#5: Considering the Birth Family’s Perspective: Birth mothers come from a range of backgrounds. The vast majority of birth mother’s do not make the decision to place a child for adoption lightly. Some have hidden their pregnancy and subsequent adoption from people who are important to them. This may include both family members and friends who were in their lives during the time of the pregnancy and adoption, as well as those that have come into their lives since (like a new husband and additional children). Sometimes it’s a hidden secret she keeps close to her heart – wondering and worrying about her child every day alone. For these reasons, searchers are cautious and careful when connecting with birth mothers. Upon being found, birth mothers share a range of emotions – surprise, fear, joy, shame, and guilt are just a few of them. Birth mothers have many considerations when deciding if they are ready to meet. Some of these are emotional – is she prepared to face her emotions directly? Is she going to be able to say goodbye again? Should she reveal to loved ones her long held secret? How will they react? Others are logistical – Can she take the time away from work and her household duties for the reconnection visit? Some birth mothers, and, sometimes, other family members, are ready and excited to meet. Others take more time. It’s important to remember that it is also her choice to meet with you. Just like adoptees, birth mothers have wondered and worried about the children they’ve placed for adoption AND have lived their lives day-in and day-out since the placement. All this being said, the vast majority of birth family and adoptee reconnections we’ve witnessed have been a positive experience for all involved. A reminder, it’s important to not make assumptions about the circumstances of a birth mother/family and any resulting emotions they may have. The circumstances in your birth mother/family might look very different than above. The above are simply the themes and situations we’ve encountered over the last 30 years.
#6: Searching and Heritage Journeys: Searching at any point in an adoptee’s life can be an important step for that adoptee. However, we’ve found that searching in the year or so prior to a heritage journey is often the most beneficial. Doing so provides space for an adoptee and their birth family to reconnect while in-country (if a search is successful) and, if a search is not successful, it provides other ways for an adoptee to reconnect with their land, culture, and heritage of birth outside of the search process. When traveling with a group on a heritage journey, adoptees naturally share and discuss their experiences in search and reunion, both successful and unsuccessful. This normalizes their experience and provides a supportive environment for adoptees to share in a community of their peers.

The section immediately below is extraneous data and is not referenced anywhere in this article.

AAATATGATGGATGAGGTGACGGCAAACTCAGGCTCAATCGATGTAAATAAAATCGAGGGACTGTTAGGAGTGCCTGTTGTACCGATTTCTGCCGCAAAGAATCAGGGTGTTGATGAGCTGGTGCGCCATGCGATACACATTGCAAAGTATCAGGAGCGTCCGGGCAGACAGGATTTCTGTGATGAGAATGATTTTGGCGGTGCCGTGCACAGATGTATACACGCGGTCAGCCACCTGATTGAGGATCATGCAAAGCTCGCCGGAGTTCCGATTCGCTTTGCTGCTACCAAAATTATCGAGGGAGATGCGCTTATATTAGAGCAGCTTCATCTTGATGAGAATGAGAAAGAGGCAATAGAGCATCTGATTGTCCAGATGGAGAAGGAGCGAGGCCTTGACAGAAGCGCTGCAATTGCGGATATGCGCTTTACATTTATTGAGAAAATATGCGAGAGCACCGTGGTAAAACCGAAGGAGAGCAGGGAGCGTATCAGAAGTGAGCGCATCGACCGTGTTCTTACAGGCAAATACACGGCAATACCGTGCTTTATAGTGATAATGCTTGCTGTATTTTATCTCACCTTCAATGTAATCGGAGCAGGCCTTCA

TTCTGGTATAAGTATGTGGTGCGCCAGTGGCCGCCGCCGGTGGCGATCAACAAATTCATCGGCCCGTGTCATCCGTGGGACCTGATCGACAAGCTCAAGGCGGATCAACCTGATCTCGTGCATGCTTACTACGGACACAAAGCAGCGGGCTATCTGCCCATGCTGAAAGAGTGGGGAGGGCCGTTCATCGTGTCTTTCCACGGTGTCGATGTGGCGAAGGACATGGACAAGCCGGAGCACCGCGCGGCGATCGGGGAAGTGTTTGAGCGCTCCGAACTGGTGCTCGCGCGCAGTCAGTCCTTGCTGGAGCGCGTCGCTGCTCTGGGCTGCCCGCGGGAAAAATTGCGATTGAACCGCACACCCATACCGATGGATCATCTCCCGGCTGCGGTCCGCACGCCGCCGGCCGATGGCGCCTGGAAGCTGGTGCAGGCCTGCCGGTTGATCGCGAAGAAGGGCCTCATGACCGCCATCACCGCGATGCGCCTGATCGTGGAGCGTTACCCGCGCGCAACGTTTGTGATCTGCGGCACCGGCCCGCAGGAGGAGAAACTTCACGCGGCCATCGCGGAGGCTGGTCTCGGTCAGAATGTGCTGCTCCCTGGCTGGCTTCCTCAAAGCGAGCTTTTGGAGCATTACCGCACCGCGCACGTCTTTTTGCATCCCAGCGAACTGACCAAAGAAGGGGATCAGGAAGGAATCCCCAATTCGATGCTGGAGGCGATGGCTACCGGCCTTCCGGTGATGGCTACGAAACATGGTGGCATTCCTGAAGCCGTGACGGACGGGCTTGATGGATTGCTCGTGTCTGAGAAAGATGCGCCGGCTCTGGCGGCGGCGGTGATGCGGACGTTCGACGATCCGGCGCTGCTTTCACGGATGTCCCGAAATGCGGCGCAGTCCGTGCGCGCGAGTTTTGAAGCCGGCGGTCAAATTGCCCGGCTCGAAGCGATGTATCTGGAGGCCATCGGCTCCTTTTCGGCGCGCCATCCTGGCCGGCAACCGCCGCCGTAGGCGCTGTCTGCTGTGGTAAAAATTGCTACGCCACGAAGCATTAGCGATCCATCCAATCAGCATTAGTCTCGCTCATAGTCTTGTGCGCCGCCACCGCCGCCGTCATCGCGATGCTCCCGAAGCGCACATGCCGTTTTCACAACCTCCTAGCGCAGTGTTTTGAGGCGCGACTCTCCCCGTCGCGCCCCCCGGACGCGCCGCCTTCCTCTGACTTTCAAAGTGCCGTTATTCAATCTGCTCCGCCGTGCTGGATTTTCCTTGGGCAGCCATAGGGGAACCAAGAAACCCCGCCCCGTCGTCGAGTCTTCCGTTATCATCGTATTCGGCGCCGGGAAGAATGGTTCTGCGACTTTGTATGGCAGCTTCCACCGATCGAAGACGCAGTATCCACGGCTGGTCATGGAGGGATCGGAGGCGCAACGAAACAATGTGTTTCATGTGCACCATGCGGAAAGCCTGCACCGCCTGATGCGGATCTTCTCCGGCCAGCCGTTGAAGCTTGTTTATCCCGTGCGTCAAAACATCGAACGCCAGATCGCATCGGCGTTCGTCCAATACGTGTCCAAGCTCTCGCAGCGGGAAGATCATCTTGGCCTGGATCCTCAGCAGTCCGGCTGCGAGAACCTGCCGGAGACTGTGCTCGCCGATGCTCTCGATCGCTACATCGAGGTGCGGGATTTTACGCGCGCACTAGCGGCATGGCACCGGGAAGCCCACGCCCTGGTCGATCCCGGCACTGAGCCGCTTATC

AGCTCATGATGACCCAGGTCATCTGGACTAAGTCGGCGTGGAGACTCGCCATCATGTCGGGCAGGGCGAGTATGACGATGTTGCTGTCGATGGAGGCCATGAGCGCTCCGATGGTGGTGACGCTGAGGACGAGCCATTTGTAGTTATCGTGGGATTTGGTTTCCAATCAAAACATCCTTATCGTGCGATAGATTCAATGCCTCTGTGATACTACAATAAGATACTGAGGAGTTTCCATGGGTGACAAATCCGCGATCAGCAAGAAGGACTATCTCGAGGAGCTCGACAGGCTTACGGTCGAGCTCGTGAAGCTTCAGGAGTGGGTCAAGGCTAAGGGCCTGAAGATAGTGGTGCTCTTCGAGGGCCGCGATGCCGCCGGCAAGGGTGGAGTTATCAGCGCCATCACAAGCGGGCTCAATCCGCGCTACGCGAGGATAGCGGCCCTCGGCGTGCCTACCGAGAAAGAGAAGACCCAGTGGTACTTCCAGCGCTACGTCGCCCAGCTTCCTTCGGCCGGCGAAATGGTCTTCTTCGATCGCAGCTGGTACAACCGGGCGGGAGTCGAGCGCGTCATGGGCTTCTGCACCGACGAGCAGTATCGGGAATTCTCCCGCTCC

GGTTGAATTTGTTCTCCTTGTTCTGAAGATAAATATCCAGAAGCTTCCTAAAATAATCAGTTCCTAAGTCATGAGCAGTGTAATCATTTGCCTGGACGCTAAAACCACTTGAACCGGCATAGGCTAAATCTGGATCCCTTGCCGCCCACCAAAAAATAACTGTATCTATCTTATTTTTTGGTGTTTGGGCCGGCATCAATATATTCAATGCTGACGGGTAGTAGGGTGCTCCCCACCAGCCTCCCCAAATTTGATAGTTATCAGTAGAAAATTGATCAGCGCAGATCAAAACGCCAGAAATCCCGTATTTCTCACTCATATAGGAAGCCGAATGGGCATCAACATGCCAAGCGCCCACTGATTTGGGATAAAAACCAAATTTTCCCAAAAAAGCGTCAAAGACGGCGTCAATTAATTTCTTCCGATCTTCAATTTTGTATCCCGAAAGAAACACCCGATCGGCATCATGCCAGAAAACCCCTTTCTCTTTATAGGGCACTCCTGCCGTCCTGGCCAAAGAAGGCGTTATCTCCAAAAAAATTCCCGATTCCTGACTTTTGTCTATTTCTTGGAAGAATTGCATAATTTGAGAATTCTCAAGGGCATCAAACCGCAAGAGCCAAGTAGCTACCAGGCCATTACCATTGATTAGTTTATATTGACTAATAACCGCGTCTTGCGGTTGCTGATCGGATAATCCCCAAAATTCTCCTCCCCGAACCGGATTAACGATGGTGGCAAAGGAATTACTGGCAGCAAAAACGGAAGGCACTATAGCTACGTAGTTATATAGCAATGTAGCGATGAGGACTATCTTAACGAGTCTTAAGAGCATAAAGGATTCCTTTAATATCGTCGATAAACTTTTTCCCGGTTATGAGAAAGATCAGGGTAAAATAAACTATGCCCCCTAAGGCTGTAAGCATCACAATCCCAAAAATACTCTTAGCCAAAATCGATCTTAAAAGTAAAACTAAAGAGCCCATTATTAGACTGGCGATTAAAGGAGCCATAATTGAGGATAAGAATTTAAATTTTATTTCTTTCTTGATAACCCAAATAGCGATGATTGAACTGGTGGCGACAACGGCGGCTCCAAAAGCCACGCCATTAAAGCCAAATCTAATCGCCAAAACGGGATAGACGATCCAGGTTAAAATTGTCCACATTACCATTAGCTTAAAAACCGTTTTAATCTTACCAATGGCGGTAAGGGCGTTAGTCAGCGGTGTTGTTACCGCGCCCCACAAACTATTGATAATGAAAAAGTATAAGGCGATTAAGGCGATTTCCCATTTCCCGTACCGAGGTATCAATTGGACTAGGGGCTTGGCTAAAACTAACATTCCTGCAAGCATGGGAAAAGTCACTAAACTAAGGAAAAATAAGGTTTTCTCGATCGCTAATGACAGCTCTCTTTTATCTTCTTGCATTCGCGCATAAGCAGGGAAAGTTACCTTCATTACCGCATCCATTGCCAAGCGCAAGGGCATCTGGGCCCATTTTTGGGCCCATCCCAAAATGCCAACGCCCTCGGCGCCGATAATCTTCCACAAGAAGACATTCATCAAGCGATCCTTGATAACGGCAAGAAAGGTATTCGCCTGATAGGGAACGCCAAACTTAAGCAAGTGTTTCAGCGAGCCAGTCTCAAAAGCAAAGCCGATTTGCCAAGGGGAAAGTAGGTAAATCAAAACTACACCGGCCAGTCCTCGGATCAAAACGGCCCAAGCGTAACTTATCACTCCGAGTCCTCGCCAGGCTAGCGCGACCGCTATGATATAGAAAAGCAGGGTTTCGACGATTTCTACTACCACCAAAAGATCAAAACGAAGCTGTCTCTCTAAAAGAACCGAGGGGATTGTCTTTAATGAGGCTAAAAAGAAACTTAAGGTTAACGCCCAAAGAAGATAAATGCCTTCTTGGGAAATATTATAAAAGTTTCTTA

#7: The Reunion Itself—What’s It Like?: Meeting people and visiting places related to your adoption varies greatly. We generally recommend that first reconnection visits occur in a “neutral” place, rather than the birth family’s home or community, as it protects the birth family, the adoptee, and the adoptive family. Having a reconnection visit in the first days of a trip allows for the natural anxiety prior to the meeting to dissipate, helps adoptees have a richer experience in their country and culture of birth, and allow for additional reconnection visits (if it’s agreed upon by all parties and there is time in the schedule). Here are some things to consider, visualize, and talk about as a family.
- Most discussion is done via a translator, which has pros and cons:
- The pros: translation slows conversation, giving you a chance to think. Having a translator typically helps with cultural differences and logistical issues.
- The cons: the translator may not translate everything, or may not translate the intended emotion.
- Some people you meet can be very emotional, and may want to stroke an adoptee’s hair or hold their hand, can be tearful, or tearfully joyous.
- Some people you meet are the exact opposite—and not always because they are not feeling emotion, but because they believe strong emotions would be too difficult for the adoptee. Or, they may feel they need to be emotionally strong for their other children or family members meeting with your family.
- Some adoptees feel very connected, almost on a surreal level. Others feel very disconnected, and this disconnect is conflicting or confusing for them.
- Sometimes planned meetings do not happen—someone gets sick, or is unavailable at the last minute. It is important to stress there are times when plans do not come to fruition, but we’re all making the best effort possible.
- Most times, reunions are planned in advance, but sometimes, once you are in-country, opportunities arise, creating a mix of complicated emotions.
#8: Remember it’s a Journey: After a reconnection sometimes some members (adoptees, birth family, adoptive family) may want to continue communication while others do not. And when that desire is not fulfilled, it can be devastating to individuals in the reconnection. Preparing yourself for a relationship to expand past a reconnection visit, go quiet for a period of time, and/or, potentially end with one visit is essential, even if it is hard to contemplate.
Initiating a birth family search is a profound and sometimes fraught experience and not one that should be made lightly. No matter the choices adoptees make about searching, our team of experts in the field are there to walk alongside adoptees who travel with us during their heritage journey.
If you have any questions, we’re happy to help! You can contact us at email@example.com